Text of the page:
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"If you ain't got it in you, you can't blow it out."
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Wednesday, February 16, 2011

JAZZ TODAY: Two Key Stories from 2010 — Mary Halvorson and Clean Feed Records

There are at least two important jazz developments from last year that I haven't written about yet.  One is the emergence—with great volume and creativity—of the Lisbon-based Clean Feed Records.  The other is the ubiquity and quality and fresh inventiveness of guitarist Mary Halvorson.

Read the full JAZZ TODAY column right here.

Clean Feed released almost 50 (!) disc last year, recordings that featured both very well-known jazz players and obscure artists on the rise.  Nearly every one is worth a deep, long listen.  This is thrilling, adventurous work where musicians are given the chance to stretch out, explore, be contemplative, recombine is interesting groupings.  In my column, I detail what I love about Clean Feed by reviewing music by James Carney/Stephan Crump, Rudresh Mahanthappa/Steve Lehman, Anthony Davis/James Robinson, Tony Malaby/Wadada Leo Smith/William Parker/Nasheet Waits, and the Tom Rainey Trio (featuring guitarist Mary Halvorson).  If your taste in jazz tends toward to fresh and new, then Clean Feed is something you should be eating for lunch.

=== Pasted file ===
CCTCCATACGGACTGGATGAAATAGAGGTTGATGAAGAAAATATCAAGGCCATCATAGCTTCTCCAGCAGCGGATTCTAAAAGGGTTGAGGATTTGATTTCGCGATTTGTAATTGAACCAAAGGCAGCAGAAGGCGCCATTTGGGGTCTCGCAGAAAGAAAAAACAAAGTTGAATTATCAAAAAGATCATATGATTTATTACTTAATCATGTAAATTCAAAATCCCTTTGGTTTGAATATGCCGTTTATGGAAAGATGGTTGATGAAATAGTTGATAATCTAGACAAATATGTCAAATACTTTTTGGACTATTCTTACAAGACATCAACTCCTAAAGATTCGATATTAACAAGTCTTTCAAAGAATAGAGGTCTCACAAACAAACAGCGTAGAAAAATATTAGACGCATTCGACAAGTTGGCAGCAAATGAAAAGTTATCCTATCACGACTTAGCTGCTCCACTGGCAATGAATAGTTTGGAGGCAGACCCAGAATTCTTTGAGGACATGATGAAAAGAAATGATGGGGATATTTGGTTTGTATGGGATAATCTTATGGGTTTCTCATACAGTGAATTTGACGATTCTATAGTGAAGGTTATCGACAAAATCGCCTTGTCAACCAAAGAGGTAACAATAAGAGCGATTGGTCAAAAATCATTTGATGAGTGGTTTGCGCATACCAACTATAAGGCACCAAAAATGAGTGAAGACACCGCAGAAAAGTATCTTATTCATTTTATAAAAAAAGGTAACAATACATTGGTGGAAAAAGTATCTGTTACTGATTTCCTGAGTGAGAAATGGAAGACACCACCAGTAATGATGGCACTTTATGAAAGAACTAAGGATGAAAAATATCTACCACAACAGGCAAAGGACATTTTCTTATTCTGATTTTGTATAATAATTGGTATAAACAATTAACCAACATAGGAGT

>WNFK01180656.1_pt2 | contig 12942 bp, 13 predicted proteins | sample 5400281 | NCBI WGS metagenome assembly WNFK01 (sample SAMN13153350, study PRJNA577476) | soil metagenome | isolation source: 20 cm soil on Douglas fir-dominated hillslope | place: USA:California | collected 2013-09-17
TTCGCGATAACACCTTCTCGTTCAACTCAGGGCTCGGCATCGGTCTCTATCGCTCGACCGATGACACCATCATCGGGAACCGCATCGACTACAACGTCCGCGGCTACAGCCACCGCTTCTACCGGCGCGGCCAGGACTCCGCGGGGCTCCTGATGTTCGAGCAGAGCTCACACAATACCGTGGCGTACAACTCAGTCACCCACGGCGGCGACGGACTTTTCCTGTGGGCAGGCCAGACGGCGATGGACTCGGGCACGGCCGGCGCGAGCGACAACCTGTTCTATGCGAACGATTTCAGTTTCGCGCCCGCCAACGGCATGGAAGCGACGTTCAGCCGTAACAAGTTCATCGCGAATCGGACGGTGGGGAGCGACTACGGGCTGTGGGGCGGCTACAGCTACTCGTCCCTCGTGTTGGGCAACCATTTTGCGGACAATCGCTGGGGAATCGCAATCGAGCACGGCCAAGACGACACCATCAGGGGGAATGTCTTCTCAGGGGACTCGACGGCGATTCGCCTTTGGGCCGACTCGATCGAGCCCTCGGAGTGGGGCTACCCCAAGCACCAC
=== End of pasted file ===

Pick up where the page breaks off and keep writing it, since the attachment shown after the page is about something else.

Mary Halvorson played with a dozen interesting bands in 2010, but what brings her to mind is her triumphant recording Saturn Sings from last year.  It scooted past my "best of 2010" lists because my own ears took a while to catch up to it.  I heard Halvorson live during the 2009 Vancouver Jazz Festival, where she was playing with Taylor Ho Bynum's group, and at that time I found her fascinating but sour.  Her playing is a far cry from conventional jazz guitar, consistently largely of jagged melodic forms and scratched out textures.  While she can play beautifully, its the gorgeousness of the sour or unexpected—not a huge surprise when you consider that her training comes from the bands of Anthony Braxton, in part.

Saturn Sings pairs her trio (with John Hebert on bass and drummer Ches Smith) with two horns (Jonathan Finlayson's trumpet and John Irabagon from Mostly Other People Do The Killing on alto sax), and it contains crisp, wonderful writing.  While the horns on not on every track, they help to polish up Halvorson's musical instincts and to set off the off-kilter sound of her guitar trio with some of the polish and structure of an old Blue Note date.  Listening to Saturn Sings is just a wee bit like hearing an old Andrew Hill record if he had been a guitarist rather than a pianist—it lurches and surprises and thrills.  It takes you by surprise.

Clean Feed has already produced some great work in 2011, to be reviewed here soon.  I'm sure Mary Halvorson is cooking up delights as well.  The state of the music in 2011: just fine.

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